The Truth Behind Food Labels
It can be confusing trying to make sense of all the environmental claims plastered on food products lining grocery store aisles.
Take a look at your local grocer's shelves and you'll see food with stickers and packages promoting an array of feel-good, environment-friendly assertions--from "cage free," "hormone free," and "all natural" to "organic," "fair trade," and even "biodynamic." There's a reason for all this green branding. Since 2003 U.S. organic food sales have more than doubled, to roughly $25 billion. The booming demand for organic foods is making greenwashing more tempting--and more lucrative--than ever before. One study found that about a third of all new food products launched in 2008 claimed to be "natural."
With all the different green food labels--there are about 100, depending on how you choose to define them--figuring out which ones are the most meaningful can be challenging. The mother of all eco-labels is, of course, "organic." Experts say this one showed the way in terms of defining methods of growing food that are gentler on the landscape. But even "organic" has its limitations. For one, organic certification addresses neither working conditions for farm workers nor impacts on wildlife habitat or water quality.
What this all means is these days, you really have to do your homework to know what you're buying, even if the packaging does have an eco-friendly seal. The following lists aim to peel back the labels.
In the Bag
Third-party certification is the best means for determining whether a label's claim really makes the grade. These designations are authentic, with a few caveats.
Since 2002, when it first went into effect, the U.S. Department of Agriculture's organic seal has been considered the gold standard of organic food. To earn the label, foods must be produced without the use of synthetic pesticides, herbicides, fertilizers, sludge, irradiation, or genetically modified seeds, according to the agency. Cows must have access to pasture a minimum of 120 days per year. There are four tiers of "organic" defined by USDA guidelines. When 100 percent of the ingredients and methods are organic, the product can be classified "100% organic" and stamped with the USDA Organic seal. When 95 percent or more of the ingredients fit the bill, the item can be labeled "organic" and also display the seal. When at least 70 percent of a product's ingredients are organic, the package can state "Made with organic," but it cannot include the official seal. Products with less than 70 percent organic ingredients cannot carry the seal, although specific ingredients that are organically produced can be identified as such on the ingredients list.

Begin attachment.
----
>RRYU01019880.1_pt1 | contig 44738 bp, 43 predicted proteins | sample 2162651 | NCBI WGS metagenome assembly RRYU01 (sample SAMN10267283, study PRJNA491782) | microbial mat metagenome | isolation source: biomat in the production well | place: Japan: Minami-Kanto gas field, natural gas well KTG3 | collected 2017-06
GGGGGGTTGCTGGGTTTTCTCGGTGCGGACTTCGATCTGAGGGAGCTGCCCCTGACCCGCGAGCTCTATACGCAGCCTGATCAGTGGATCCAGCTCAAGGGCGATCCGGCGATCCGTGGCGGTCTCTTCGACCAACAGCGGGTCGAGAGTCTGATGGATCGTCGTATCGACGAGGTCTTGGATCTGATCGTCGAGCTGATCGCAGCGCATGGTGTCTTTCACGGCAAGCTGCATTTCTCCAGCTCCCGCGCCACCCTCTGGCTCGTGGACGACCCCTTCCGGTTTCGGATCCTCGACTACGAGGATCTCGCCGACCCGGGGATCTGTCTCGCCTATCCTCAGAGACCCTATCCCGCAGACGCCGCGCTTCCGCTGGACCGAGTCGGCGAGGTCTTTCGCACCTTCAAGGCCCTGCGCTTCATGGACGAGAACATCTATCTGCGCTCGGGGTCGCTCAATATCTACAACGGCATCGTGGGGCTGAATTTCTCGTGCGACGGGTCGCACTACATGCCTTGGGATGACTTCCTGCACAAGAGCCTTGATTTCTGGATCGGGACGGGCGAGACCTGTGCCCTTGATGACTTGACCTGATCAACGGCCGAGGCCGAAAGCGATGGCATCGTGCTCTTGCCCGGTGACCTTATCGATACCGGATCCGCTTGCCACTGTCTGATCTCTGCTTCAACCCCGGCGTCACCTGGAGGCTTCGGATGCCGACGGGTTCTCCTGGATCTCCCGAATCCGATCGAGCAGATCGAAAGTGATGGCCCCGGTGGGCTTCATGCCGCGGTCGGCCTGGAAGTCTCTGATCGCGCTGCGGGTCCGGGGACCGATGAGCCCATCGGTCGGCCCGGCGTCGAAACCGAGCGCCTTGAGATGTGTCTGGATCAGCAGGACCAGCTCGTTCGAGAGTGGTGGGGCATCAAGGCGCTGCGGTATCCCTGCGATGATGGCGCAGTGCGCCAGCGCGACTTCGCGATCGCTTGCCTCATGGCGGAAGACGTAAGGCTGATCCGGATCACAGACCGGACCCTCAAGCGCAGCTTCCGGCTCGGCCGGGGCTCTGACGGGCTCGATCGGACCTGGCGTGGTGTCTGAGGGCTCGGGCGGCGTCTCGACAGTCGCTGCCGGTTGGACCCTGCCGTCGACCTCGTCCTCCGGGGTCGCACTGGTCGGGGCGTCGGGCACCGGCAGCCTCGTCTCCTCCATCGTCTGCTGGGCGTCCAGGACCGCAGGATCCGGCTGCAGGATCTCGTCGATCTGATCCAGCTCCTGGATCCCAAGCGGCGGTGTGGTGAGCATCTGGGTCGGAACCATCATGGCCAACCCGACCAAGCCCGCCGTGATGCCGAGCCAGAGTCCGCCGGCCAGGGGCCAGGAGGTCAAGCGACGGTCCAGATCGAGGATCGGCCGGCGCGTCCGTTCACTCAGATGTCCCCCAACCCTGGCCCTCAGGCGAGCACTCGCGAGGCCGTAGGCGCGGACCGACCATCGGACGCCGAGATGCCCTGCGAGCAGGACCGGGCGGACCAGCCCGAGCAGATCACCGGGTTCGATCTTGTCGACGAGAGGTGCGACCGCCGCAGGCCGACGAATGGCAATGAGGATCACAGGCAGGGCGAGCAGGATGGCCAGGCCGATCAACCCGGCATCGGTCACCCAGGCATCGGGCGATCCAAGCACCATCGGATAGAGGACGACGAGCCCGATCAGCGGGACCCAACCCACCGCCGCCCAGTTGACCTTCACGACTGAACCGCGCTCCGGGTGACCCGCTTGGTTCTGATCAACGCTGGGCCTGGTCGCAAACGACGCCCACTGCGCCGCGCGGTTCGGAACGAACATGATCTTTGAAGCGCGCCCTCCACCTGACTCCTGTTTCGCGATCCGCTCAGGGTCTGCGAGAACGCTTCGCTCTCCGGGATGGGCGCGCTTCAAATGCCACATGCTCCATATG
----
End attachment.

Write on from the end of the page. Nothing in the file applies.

This certification looks at economic, social, and environmental criteria: Farmers are paid living wages and have safe working conditions; child labor is prohibited. Fair trade premiums are invested in community development, such as training and organic certification. Most pesticides and all GMOs are banned in favor of environmentally sustainable farming methods that protect both habitat and farmers' health. In the United States, coffee, tea, herbs, cocoa, chocolate, fresh fruit, sugar, rice, and vanilla are available with this ethically minded label.
The independent certification overseen by the Rainforest Alliance aims to reduce water pollution and soil erosion, protect human health, conserve wildlife habitat, improve livelihoods, and reduce waste. More than 84,500 farms totaling upwards of 1.8 million acres--in South America, Southeast Asia, and Africa--have been Rainforest Alliance certified. The chief products include coffee, cocoa, tea, nuts, and fruits.
This logo requires that certifiers assess a farm or ranch in five areas: soil and water conservation; safe and fair working conditions for employees; limiting pesticide use and toxicity with integrated pest management; animal welfare; and habitat conservation. Industry experts give it high marks. To date, the Food Alliance has certified almost 350 food producers--a number that's grown nearly 79 percent in the past four years.
This label also takes a whole-farm approach. Not only does it require that foods be produced organically, without the use of synthetic pesticides, fertilizers, or animal by-products, it also prohibits the use of genetic engineering. It requires that 10 percent of a farm's total land be set aside for fostering biodiversity and the humane treatment of animals. The focus is on whole-farm certification instead of on a particular crop or area.
Some certifiers promote a very specific form of sustainability not covered under the organic umbrella--like protecting salmon streams in the Pacific Northwest from farm runoff, chemicals, and erosion. Salmon-Safe certification is often combined with USDA Organic to provide a "beyond organic" certification. To date it has accredited more than 60,000 farm acres and more than 200 vineyards.
Developed by the Smithsonian Migratory Bird Center, this label independently certifies organic shade-grown coffee. Tree canopy height, plant diversity, shade coverage, and streamside plant borders must all meet specific criteria. Certified shade-grown coffee farms provide important sanctuaries for migrating birds. About 1,400 producers grow Bird Friendly coffee, and sales reached more than $3.5 million in 2008.